Visual Studio's AI-Powered Assistant, IntelliCode, Gets Smarter
Visual Studio's IntelliCode has gotten smarter -- using artificial intelligence to provide better code completion suggestions -- and more robust, now supporting more programming languages.
The code-completion enhancement comes with the ability to examine and learn from the code generated by a developer in order to provide "smarter" lists of the most probable APIs intended to be used as the developer types.
IntelliCode, the AI-powered upgrade of Visual Studio's IntelliSense, previously used a machine learning model to examine GitHub projects to determine the best completion suggestions, along with the context of the current project.
"Until now, IntelliCode's recommendations have been based on learning patterns from thousands of open source GitHub repos," said Microsoft's Mark Wilson-Thomas, senior program manager, in a blog post yesterday (Dec. 5). "But what if you're using code that isn't in that set of repos? Perhaps you use a lot of internal utility and base class libraries, or domain-specific libraries that aren't commonly used in open source code, and would like to see IntelliCode recommendations for them too? If you're using C#, you can now have IntelliCode learn patterns and make recommendations based on your own code!"
Also, while that new functionality pertains only to C#, IntelliCode -- first introduced at Microsoft's Build conference in May -- now supports more programming languages.
The tool preview, which comes in a Visual Studio Marketplace extension, now supports C++ and XAML.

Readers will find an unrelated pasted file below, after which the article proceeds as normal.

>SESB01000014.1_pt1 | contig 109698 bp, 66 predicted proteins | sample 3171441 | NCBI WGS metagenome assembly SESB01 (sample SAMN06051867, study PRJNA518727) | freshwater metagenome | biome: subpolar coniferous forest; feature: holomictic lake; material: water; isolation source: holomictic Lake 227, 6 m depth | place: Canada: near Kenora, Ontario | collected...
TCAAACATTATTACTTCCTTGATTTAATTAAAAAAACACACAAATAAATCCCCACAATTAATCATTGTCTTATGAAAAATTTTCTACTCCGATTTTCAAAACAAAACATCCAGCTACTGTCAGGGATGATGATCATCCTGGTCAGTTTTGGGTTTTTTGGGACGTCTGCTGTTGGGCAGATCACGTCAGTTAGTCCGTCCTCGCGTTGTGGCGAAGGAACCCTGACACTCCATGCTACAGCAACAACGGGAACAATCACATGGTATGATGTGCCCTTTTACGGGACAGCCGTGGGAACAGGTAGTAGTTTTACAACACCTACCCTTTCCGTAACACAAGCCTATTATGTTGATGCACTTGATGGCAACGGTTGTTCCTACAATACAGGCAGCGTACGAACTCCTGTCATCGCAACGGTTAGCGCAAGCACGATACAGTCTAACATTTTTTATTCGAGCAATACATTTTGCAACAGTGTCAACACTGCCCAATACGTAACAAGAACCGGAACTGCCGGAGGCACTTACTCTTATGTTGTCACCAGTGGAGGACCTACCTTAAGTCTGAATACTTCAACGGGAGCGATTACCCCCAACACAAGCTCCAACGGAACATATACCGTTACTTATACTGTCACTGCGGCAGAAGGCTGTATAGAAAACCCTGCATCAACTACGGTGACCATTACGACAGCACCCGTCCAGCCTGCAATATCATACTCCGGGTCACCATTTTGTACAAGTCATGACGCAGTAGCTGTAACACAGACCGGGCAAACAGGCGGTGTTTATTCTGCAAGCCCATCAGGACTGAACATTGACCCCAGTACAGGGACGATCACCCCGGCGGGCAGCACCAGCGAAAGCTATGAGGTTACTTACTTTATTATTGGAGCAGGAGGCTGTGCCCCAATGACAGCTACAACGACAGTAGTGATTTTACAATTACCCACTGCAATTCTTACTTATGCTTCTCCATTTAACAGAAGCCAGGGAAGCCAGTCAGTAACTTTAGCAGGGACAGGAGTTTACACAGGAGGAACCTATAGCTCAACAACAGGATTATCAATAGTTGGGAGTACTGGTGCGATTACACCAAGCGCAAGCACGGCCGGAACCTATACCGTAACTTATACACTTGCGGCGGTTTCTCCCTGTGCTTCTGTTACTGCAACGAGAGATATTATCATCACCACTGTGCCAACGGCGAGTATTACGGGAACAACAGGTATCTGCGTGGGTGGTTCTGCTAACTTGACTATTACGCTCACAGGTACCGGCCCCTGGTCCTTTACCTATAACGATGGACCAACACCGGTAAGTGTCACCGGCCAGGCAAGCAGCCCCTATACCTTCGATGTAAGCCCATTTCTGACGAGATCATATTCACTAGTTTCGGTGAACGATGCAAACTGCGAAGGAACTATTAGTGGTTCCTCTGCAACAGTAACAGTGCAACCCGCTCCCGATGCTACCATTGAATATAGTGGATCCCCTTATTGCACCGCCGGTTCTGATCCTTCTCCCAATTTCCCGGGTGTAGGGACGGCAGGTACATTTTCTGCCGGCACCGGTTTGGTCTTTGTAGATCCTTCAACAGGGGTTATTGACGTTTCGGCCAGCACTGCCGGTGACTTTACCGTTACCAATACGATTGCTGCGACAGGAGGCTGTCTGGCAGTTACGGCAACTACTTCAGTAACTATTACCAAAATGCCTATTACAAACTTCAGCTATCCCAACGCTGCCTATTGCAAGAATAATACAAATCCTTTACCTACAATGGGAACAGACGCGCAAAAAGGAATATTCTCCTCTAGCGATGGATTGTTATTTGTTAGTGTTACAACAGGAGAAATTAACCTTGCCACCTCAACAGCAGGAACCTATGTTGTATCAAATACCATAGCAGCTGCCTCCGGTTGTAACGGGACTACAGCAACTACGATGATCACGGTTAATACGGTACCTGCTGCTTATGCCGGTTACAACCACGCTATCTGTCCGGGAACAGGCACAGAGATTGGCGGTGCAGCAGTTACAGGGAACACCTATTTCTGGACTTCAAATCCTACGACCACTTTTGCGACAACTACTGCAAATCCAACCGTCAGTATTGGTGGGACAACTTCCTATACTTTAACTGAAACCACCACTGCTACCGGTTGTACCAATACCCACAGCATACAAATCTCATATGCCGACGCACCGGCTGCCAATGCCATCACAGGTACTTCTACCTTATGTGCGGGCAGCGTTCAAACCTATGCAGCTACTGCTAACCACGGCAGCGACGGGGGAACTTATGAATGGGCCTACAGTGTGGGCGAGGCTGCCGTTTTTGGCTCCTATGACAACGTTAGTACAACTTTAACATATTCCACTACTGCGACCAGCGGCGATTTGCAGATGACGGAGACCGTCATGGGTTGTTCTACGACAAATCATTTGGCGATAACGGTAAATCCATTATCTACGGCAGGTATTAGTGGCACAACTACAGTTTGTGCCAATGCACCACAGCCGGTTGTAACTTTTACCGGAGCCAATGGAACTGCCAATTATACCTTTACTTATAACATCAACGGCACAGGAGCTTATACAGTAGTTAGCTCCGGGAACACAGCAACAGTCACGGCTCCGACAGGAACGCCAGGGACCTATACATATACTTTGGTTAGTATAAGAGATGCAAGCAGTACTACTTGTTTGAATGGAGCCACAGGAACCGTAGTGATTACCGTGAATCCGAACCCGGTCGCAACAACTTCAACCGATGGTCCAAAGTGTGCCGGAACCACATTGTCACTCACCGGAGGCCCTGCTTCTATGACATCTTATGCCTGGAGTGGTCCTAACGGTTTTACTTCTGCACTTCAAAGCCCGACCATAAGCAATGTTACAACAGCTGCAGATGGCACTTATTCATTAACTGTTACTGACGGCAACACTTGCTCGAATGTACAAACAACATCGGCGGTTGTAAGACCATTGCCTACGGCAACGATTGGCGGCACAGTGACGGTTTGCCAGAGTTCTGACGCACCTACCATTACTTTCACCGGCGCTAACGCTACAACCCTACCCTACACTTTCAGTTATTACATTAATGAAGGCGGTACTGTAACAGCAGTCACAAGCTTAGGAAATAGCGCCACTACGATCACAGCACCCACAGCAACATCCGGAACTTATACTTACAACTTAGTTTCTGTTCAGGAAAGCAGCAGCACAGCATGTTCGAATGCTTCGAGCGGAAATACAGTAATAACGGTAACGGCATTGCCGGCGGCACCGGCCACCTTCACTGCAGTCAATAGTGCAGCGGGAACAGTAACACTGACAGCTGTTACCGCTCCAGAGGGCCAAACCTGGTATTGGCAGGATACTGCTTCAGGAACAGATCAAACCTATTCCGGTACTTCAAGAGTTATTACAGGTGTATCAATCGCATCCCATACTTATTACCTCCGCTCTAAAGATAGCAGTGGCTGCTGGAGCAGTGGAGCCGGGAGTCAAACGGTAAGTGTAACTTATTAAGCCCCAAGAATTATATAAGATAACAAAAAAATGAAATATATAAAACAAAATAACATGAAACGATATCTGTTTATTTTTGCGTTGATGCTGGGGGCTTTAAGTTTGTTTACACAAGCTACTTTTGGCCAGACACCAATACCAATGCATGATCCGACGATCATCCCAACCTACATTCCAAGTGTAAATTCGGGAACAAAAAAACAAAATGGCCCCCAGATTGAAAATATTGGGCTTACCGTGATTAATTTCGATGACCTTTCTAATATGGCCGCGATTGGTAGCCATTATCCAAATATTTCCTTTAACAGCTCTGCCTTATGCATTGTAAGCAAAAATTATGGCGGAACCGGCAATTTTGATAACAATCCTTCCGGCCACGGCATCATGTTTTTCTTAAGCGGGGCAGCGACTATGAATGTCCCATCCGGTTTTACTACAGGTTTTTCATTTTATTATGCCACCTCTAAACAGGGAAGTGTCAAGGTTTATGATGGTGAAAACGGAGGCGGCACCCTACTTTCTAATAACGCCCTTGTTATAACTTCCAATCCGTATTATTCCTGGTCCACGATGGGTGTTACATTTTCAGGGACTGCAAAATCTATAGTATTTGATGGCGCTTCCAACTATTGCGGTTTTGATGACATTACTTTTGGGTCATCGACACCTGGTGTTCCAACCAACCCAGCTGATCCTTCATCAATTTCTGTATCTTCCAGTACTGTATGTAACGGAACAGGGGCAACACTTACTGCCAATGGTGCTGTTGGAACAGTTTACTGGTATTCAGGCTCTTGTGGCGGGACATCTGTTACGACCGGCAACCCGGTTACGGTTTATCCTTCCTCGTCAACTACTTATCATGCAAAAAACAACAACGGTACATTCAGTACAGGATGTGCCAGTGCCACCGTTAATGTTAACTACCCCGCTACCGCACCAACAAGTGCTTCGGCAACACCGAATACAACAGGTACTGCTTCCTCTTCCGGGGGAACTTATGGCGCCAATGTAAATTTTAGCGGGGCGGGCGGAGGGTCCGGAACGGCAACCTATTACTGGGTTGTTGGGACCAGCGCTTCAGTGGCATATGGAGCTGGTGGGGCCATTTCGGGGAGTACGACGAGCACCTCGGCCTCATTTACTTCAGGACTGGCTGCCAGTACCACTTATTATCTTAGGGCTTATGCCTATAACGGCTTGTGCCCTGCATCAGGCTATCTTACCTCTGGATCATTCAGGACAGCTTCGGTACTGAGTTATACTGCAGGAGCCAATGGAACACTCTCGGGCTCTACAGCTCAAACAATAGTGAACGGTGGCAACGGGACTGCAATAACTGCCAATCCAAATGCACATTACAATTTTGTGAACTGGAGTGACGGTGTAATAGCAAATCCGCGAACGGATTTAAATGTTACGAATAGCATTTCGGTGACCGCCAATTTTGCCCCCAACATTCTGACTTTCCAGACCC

Meanwhile, Nick Uhlenhuth provides more details on the C++ functionality coming to Visual Studio 2019.
"IntelliCode uses machine learning to train over thousands of real-world projects including open-source projects on GitHub," Uhlenhuth said. "As such, IntelliCode will be most helpful when using common libraries such as STL. Based on this training, IntelliCode saves your time by putting what you're most likely to use at the top of your IntelliSense completion list."
At the time of this writing, the Visual Studio IntelliCode extension had been installed more than 129,000 times, earning a 4.6 rating (0-5 scale) from 25 developer reviewers, while the VS Code extension is more popular, with more than 496,000 installations and a 4.8 rating from 10 reviewers.
While some developers welcomed the new languages joining the IntelliCode camp, others wanted more, with multiple calls for VB.NET support, along with one for ASM (x86 and amd64). Microsoft replied that the tool is still in preview and feature suggestions can be entered at the GitHub issues site for the project.
David Ramel is the editor of Visual Studio Magazine.